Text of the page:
Never Lower Your Price

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In a nutshell: If you want to make money, you must value your services or products. And, that means you should never lower your price; merely offer less for less. When your customer wants something at a lesser price, reduce your offering to match the price, and don’t lower the price for a greater-valued service or product. In doing so, your value stays consistent, you will attract the right customers (and conversely, repel the wrong customers) for you, and you will make more profit over the long-term. Never Lower Your Price - Web and Beyond Blog

“Create different levels of service. Some people only buy the most expensive item. Avoid losing sales: offer a stripped down version of your product or service.” ~Beth Silver (in “107 Ways to Leverage Your Small Business Through Marketing & Public Relations”)

Small Business owners early on in their business’ lives find themselves with a particular dilemma. When you are starting your business you consider that any new customer is good for business! So, when they negotiate you down a third of your billable rate or 40% off your retail pricing, you accept with gleeful resignation. You have hopes that business will be different once you have a steady stream of customers. Why? After you have all these customers, you’ll have the bargaining power to raise your rates and really start to turn a profit, right? Sadly, this logic doesn’t hold muster for several reasons: you eat away at your passion by not valuing your most important asset (i.e., you), you attract the wrong customers which develops bigger problems down the road, and you create more financial problems than you solve by operating unprofitably early on in the business.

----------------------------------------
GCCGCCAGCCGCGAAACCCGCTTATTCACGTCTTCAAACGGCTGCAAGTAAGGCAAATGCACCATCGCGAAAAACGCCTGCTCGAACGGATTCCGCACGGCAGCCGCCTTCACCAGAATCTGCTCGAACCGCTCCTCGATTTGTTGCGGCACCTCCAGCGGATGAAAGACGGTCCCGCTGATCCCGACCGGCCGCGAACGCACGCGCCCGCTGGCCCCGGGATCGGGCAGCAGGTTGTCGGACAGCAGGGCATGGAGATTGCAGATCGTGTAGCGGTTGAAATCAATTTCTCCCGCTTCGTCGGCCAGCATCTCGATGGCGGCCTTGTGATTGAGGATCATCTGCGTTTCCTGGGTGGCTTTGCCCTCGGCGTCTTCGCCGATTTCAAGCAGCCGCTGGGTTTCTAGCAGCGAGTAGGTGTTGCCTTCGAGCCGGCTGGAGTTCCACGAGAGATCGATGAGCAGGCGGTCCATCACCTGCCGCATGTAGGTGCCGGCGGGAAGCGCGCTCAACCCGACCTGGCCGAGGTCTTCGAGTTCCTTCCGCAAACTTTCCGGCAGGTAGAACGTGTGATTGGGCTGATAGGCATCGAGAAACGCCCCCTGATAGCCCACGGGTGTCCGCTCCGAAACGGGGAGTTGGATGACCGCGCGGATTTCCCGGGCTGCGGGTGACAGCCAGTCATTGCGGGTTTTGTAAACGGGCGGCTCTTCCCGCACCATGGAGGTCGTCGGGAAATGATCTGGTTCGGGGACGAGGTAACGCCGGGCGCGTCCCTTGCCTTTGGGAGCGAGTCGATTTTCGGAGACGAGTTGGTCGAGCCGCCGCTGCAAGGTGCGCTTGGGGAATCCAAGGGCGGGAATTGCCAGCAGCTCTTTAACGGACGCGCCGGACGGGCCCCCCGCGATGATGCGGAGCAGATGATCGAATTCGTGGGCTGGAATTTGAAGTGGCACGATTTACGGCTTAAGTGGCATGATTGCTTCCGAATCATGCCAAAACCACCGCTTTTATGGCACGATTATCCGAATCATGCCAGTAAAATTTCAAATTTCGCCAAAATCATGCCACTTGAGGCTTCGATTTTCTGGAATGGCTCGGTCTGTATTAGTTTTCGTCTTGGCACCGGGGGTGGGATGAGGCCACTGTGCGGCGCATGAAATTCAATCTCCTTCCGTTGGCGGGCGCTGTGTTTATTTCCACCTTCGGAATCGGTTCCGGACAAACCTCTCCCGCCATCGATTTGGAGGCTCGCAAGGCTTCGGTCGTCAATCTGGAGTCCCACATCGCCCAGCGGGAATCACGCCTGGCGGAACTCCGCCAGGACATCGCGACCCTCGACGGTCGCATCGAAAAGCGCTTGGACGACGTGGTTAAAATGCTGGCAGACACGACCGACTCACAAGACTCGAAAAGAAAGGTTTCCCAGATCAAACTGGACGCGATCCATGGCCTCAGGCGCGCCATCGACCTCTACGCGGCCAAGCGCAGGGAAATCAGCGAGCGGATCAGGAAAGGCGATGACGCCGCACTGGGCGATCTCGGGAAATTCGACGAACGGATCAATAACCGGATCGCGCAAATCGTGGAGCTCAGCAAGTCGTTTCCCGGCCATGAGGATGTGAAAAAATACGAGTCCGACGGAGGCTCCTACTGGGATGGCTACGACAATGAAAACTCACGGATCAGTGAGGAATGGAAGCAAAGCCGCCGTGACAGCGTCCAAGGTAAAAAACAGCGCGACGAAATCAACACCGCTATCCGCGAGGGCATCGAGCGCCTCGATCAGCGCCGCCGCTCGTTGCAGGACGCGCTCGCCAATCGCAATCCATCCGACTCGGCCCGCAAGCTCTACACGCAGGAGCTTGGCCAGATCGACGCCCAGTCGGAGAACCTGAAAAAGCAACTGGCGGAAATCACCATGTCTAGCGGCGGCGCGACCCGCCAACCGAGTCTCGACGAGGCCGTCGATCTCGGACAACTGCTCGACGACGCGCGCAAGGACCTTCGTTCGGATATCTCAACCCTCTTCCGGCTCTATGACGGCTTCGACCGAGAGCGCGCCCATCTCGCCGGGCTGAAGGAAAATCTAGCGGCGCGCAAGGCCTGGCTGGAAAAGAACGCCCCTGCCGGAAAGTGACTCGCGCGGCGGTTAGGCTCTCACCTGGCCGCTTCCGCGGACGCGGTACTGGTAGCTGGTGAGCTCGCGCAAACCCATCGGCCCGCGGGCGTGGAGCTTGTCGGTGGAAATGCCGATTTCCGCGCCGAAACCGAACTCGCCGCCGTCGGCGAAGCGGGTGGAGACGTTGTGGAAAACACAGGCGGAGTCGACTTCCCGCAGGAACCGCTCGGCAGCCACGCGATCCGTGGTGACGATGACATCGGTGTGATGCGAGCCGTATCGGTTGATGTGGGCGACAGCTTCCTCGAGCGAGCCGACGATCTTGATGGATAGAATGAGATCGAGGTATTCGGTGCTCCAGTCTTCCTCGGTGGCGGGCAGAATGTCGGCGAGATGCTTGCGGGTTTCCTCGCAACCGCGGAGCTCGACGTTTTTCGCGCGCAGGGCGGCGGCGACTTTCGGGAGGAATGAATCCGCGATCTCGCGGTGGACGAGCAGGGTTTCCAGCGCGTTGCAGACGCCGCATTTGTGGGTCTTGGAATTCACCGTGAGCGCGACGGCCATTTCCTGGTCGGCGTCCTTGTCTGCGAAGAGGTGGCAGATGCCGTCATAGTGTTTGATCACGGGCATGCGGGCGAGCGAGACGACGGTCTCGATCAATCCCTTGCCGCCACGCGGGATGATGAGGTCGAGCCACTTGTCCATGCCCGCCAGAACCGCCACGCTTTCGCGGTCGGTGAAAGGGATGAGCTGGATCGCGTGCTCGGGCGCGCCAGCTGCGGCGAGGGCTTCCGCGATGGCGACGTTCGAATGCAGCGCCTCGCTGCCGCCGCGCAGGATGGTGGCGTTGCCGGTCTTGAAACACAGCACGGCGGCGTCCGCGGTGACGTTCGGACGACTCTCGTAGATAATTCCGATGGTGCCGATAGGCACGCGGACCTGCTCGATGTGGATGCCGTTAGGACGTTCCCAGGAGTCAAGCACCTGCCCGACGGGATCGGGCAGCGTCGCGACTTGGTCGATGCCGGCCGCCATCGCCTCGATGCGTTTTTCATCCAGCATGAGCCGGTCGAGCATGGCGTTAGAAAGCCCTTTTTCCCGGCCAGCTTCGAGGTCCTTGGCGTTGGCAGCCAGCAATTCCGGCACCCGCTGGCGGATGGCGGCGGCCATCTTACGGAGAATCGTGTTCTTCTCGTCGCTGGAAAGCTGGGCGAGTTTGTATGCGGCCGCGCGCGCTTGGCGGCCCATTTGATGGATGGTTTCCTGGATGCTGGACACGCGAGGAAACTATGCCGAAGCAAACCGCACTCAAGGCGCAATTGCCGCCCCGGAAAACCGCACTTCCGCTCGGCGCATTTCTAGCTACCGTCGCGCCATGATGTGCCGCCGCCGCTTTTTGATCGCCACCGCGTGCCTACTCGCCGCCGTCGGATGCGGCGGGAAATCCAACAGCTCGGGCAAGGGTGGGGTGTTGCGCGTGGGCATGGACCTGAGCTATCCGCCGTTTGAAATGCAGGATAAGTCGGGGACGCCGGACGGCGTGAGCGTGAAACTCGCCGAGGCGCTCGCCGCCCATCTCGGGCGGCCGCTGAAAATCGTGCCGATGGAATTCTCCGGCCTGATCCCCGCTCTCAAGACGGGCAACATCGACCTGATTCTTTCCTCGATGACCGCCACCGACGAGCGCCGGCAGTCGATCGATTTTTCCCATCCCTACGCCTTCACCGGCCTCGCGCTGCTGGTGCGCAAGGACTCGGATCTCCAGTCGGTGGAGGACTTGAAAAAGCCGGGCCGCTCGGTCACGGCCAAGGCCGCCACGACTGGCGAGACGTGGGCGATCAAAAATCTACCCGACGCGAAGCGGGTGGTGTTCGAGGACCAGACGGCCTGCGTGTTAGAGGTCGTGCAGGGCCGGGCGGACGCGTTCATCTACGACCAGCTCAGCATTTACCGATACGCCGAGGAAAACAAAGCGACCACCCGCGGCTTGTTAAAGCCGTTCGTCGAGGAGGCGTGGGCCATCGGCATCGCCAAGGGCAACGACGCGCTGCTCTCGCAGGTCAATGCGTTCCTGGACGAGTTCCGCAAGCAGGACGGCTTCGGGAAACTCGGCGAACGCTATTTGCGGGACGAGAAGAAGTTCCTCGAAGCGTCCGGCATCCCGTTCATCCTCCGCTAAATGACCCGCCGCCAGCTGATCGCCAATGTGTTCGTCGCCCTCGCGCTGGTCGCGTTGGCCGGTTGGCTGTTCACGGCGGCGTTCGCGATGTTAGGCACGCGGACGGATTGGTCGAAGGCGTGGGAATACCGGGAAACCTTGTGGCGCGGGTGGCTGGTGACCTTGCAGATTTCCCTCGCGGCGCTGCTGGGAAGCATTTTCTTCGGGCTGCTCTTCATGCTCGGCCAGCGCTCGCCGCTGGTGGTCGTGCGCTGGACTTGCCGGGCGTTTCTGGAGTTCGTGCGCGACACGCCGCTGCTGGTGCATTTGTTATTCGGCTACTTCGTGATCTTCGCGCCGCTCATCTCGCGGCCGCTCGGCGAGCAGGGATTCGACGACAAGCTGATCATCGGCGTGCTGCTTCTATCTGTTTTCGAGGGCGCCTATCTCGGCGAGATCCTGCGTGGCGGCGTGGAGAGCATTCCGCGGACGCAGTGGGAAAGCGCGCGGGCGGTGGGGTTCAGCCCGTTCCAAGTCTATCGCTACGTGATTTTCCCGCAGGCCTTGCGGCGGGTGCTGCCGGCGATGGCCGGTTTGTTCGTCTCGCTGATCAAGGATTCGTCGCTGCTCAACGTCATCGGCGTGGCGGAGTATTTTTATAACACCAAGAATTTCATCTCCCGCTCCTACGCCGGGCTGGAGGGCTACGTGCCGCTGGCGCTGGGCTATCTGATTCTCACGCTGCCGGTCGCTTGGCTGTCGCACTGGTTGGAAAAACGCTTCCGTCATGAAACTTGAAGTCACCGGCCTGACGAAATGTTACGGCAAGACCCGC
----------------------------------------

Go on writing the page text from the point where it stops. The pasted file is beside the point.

Consistent Value Is Getting Paid What You’re Worth; Ergo, Never Lower Your Price

Starting a Small Business is no joke, eh? It’s long hours, stressful, energy-consuming, and it can also be genuinely rewarding when you focus on your passion and skills, or your desire to overcome a challenge. You started your business to provide for your family, build a product or service that you can sell with the business and turn a profit, give back to your community, to fill in a gap for your retirement needs, or whatever other reason you had. In order to get up every day and do this, you need to be providing value to your customers but your motivation won’t stay very high if you’re not getting paid what you’re worth. I always tell my clients to price themselves so they are motivated to do the work. Who wants to get subpar work from you because you don’t feel like doing the work for the pay you’re receiving? This does a disservice to your new customers and to you.

The Ones Who Matter Won’t Mind and Those Who Mind Aren’t Worth the Worry